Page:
Opening with the first Roman invasion of Britain, Martin Wall takes the reader on a journey through England through the eyes of the Celts, providing a detailed and interesting analysis of their way of life, their culture and beliefs and the key points in the history of the Celtic peoples and – by extension – Britain itself. Warriors and Kings: The 1500-year Battle for Celtic Britain gives us insight into the key characters of Celtic Britain, the heroes and the villains.

Using and analysing contemporary sources Warriors and Kings: The 1500-year Battle for Celtic Britain tells the fascinating story of Boudicca’s – ultimately doomed – rebellion. The book also discusses the existence – or not – of King Arthur, offering theories and ideas as to his identity; while leaving the reader to decide for themselves who he may have been.

The real problem which has bedevilled researchers into a ‘factual’ Arthur is that his rise to power coincided with the collapse of Roman Britain and the re-emergence or revival of Celtic culture – combined with a barbarian onslaught of unprecedented intensity from the Saxons. In times so troubled few contemporary records were kept up, but a little later, after the events but close enough to them to be reliably informed, Gildas wrote his De Excidio et conquestu Britanniae, his ‘complaining book’, about the ‘ruination of Britain’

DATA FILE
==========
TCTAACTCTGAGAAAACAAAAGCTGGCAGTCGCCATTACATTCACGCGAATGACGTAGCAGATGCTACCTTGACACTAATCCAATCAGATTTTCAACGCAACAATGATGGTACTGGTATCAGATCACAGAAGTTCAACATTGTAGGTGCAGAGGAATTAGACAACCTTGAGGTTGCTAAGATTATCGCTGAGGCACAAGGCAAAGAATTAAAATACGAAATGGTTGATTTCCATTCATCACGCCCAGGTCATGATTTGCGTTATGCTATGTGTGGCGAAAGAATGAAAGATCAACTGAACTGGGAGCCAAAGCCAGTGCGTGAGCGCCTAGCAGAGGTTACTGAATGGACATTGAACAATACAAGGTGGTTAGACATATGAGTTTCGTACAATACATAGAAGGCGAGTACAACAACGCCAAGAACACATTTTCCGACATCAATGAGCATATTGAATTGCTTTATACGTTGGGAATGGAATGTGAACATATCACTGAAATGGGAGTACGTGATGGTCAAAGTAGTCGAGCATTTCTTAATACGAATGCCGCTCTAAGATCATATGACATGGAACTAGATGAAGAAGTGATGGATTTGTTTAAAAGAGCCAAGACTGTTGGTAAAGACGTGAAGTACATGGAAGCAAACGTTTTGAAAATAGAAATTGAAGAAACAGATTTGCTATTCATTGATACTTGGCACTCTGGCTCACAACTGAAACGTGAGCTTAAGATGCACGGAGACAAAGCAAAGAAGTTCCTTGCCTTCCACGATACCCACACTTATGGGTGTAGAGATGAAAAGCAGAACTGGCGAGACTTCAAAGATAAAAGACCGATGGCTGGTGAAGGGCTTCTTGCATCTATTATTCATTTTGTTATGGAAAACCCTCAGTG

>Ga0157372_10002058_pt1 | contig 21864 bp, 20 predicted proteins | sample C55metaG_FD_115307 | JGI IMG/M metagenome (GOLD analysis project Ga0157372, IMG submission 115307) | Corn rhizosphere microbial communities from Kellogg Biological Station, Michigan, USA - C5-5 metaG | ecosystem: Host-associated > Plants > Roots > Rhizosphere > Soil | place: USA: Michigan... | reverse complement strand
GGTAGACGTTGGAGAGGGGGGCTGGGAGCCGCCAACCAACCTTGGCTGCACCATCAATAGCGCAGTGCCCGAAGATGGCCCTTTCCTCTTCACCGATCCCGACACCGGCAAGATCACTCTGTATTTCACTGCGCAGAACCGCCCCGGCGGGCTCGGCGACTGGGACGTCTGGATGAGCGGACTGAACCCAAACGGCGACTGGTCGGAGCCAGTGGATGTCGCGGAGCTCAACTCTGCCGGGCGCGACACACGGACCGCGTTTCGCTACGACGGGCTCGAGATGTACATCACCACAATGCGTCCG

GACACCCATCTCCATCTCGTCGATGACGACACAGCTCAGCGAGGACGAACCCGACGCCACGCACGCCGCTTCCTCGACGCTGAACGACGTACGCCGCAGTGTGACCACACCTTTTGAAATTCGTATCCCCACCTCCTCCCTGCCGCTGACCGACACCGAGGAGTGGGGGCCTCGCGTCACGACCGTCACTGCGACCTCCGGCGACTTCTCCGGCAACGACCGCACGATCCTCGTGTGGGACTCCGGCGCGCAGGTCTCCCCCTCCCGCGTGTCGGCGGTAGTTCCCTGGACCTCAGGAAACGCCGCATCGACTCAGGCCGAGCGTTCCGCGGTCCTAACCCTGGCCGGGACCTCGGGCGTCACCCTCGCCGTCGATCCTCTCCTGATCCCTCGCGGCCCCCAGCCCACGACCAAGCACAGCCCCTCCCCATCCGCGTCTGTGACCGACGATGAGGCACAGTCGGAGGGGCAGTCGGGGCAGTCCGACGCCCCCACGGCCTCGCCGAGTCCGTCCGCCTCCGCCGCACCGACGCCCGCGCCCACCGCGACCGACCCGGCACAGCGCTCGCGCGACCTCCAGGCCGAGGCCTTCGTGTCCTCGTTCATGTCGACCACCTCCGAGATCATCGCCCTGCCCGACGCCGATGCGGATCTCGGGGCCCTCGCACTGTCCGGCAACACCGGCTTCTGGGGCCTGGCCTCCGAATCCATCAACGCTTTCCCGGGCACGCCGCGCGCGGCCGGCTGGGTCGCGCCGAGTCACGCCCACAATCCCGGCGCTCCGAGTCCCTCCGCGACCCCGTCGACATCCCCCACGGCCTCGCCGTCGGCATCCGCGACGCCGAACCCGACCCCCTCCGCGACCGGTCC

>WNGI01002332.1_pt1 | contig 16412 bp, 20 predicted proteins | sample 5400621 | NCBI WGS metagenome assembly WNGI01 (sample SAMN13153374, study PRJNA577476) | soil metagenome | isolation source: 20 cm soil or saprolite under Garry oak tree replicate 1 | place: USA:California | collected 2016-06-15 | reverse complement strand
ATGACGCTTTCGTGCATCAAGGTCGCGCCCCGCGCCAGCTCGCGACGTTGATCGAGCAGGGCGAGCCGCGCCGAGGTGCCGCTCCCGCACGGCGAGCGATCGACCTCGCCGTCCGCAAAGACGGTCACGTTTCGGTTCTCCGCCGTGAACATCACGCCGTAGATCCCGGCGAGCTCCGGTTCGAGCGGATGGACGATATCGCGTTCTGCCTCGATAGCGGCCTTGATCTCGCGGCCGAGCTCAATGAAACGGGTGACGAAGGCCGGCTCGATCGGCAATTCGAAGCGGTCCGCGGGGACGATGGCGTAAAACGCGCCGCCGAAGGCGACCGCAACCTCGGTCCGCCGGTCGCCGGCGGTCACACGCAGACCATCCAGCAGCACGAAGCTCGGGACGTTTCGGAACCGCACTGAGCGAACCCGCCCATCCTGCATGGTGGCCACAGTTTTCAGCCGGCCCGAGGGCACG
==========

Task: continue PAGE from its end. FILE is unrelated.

Martin Wall has produced a book that is both enjoyable and informative, providing balanced argument and analysis of all the major events and figures of Celtic Britain. Making good use of contemporary and near-contemporary literature and archaeology, the story is re-told in a fascinating chronological narrative. Drawing on historians from earliest times, such as Tacitus and Gildas, all the way to the most recent studies, Martin Wall pulls everything together in order to tell the story.

Warriors and Kings: The 1500-year Battle for Celtic Britain charts the 1500-year-long struggle for supremacy over the island of Britain, showing how the Celts have been faced with one invasion after another. Using the battles, conflicts and invasions, we follow the fate of the Celts from the Romans, through the Dark Ages and in to the reign of King Alfred. The wonderful Aethelflaed, Lady of Mercia, and her struggle with the Vikings leads into the Norman Conquest and further erosion of Celtic traditions, with the invaders pushing inexorably westwards. There are some fascinating insights into Celtic culture and history; for example, did you know that small enclaves of Celts existed in Mercia during the 5th and 6th centuries?